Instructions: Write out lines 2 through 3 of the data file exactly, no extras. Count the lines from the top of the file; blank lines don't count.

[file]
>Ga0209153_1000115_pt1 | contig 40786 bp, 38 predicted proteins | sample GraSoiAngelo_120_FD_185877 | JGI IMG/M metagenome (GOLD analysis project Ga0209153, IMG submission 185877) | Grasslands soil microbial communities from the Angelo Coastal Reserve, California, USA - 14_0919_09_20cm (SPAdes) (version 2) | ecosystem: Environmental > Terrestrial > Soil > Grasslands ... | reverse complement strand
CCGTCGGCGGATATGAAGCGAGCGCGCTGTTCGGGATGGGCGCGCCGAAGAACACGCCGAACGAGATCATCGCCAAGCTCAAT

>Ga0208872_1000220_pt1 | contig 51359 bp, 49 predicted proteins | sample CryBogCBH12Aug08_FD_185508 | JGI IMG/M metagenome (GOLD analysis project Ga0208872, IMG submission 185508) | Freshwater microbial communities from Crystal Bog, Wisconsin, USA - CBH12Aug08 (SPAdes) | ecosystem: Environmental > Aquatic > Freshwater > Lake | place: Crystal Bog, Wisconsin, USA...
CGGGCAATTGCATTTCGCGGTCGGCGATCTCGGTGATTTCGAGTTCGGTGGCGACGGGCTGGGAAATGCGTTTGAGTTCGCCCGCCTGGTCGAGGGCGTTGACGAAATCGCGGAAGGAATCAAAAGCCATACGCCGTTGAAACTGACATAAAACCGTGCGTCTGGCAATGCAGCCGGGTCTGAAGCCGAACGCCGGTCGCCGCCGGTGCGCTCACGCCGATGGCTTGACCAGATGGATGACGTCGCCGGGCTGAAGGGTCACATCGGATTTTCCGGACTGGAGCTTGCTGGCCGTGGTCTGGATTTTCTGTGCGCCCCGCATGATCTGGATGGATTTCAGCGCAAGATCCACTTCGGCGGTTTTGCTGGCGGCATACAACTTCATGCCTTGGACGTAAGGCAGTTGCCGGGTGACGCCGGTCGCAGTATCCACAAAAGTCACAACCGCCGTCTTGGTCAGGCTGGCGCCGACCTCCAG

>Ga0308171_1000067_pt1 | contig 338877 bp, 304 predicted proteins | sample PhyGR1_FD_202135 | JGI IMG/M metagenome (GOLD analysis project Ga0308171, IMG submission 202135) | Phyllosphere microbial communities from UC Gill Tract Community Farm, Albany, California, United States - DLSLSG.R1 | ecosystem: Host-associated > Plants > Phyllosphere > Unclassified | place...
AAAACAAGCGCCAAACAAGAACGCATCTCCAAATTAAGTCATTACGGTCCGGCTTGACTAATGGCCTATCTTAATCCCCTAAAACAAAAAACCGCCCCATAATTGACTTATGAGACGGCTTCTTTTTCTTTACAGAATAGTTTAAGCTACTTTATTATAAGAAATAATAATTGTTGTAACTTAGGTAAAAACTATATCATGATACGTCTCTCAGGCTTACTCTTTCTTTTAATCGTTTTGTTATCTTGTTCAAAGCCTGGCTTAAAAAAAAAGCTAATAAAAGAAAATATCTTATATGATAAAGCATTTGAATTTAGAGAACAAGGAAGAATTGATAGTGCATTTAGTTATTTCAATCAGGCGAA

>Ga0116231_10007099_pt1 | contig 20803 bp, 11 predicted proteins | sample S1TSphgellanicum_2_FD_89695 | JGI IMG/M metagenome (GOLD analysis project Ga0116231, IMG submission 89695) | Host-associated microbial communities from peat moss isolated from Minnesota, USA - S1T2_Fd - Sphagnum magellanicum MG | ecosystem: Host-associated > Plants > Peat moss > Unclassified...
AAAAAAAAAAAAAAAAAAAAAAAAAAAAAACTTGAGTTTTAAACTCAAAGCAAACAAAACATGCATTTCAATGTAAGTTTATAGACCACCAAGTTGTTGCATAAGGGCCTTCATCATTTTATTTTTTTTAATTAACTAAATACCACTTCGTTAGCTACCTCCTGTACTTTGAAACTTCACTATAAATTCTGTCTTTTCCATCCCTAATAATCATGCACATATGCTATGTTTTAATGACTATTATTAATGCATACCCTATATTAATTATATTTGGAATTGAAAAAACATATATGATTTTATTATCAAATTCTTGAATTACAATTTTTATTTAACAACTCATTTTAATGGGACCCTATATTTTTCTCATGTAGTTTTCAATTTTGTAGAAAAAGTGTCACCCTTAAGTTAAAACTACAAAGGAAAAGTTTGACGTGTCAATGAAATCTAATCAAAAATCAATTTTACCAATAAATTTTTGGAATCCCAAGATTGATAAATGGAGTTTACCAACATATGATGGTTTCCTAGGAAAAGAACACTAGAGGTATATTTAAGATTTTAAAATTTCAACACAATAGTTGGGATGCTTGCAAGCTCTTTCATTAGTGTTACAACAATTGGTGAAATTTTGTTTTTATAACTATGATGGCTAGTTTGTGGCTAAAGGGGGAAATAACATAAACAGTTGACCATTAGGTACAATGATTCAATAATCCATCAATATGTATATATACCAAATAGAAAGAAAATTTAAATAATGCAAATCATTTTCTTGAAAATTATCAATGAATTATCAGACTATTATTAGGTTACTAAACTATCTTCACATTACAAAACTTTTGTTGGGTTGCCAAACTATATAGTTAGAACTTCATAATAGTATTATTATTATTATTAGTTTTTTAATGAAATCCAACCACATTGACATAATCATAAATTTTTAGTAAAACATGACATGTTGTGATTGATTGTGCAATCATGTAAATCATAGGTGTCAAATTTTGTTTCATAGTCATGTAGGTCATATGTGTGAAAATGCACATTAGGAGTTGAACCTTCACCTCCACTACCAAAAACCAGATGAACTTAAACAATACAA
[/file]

CCGTCGGCGGATATGAAGCGAGCGCGCTGTTCGGGATGGGCGCGCCGAAGAACACGCCGAACGAGATCATCGCCAAGCTCAAT

>Ga0208872_1000220_pt1 | contig 51359 bp, 49 predicted proteins | sample CryBogCBH12Aug08_FD_185508 | JGI IMG/M metagenome (GOLD analysis project Ga0208872, IMG submission 185508) | Freshwater microbial communities from Crystal Bog, Wisconsin, USA - CBH12Aug08 (SPAdes) | ecosystem: Environmental > Aquatic > Freshwater > Lake | place: Crystal Bog, Wisconsin, USA...